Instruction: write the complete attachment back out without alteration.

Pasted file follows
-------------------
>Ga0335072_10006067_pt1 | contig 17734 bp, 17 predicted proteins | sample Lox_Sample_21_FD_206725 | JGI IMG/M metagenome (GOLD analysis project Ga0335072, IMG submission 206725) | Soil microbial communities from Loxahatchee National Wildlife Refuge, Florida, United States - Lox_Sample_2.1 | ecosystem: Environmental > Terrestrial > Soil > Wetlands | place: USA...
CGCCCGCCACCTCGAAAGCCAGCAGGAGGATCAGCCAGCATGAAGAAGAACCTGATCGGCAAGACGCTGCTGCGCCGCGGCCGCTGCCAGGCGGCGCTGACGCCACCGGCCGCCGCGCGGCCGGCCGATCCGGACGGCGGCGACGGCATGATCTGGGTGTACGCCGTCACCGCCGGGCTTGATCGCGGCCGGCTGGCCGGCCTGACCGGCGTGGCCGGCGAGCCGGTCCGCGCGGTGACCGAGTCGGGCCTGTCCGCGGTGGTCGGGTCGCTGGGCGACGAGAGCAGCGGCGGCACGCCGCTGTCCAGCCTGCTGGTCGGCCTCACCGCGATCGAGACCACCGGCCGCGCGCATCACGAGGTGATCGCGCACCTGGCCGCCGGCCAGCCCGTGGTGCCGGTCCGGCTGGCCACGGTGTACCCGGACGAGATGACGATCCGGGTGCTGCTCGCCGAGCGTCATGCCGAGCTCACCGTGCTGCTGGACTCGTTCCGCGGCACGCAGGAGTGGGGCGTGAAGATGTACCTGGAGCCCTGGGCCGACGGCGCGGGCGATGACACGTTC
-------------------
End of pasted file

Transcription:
>Ga0335072_10006067_pt1 | contig 17734 bp, 17 predicted proteins | sample Lox_Sample_21_FD_206725 | JGI IMG/M metagenome (GOLD analysis project Ga0335072, IMG submission 206725) | Soil microbial communities from Loxahatchee National Wildlife Refuge, Florida, United States - Lox_Sample_2.1 | ecosystem: Environmental > Terrestrial > Soil > Wetlands | place: USA...
CGCCCGCCACCTCGAAAGCCAGCAGGAGGATCAGCCAGCATGAAGAAGAACCTGATCGGCAAGACGCTGCTGCGCCGCGGCCGCTGCCAGGCGGCGCTGACGCCACCGGCCGCCGCGCGGCCGGCCGATCCGGACGGCGGCGACGGCATGATCTGGGTGTACGCCGTCACCGCCGGGCTTGATCGCGGCCGGCTGGCCGGCCTGACCGGCGTGGCCGGCGAGCCGGTCCGCGCGGTGACCGAGTCGGGCCTGTCCGCGGTGGTCGGGTCGCTGGGCGACGAGAGCAGCGGCGGCACGCCGCTGTCCAGCCTGCTGGTCGGCCTCACCGCGATCGAGACCACCGGCCGCGCGCATCACGAGGTGATCGCGCACCTGGCCGCCGGCCAGCCCGTGGTGCCGGTCCGGCTGGCCACGGTGTACCCGGACGAGATGACGATCCGGGTGCTGCTCGCCGAGCGTCATGCCGAGCTCACCGTGCTGCTGGACTCGTTCCGCGGCACGCAGGAGTGGGGCGTGAAGATGTACCTGGAGCCCTGGGCCGACGGCGCGGGCGATGACACGTTC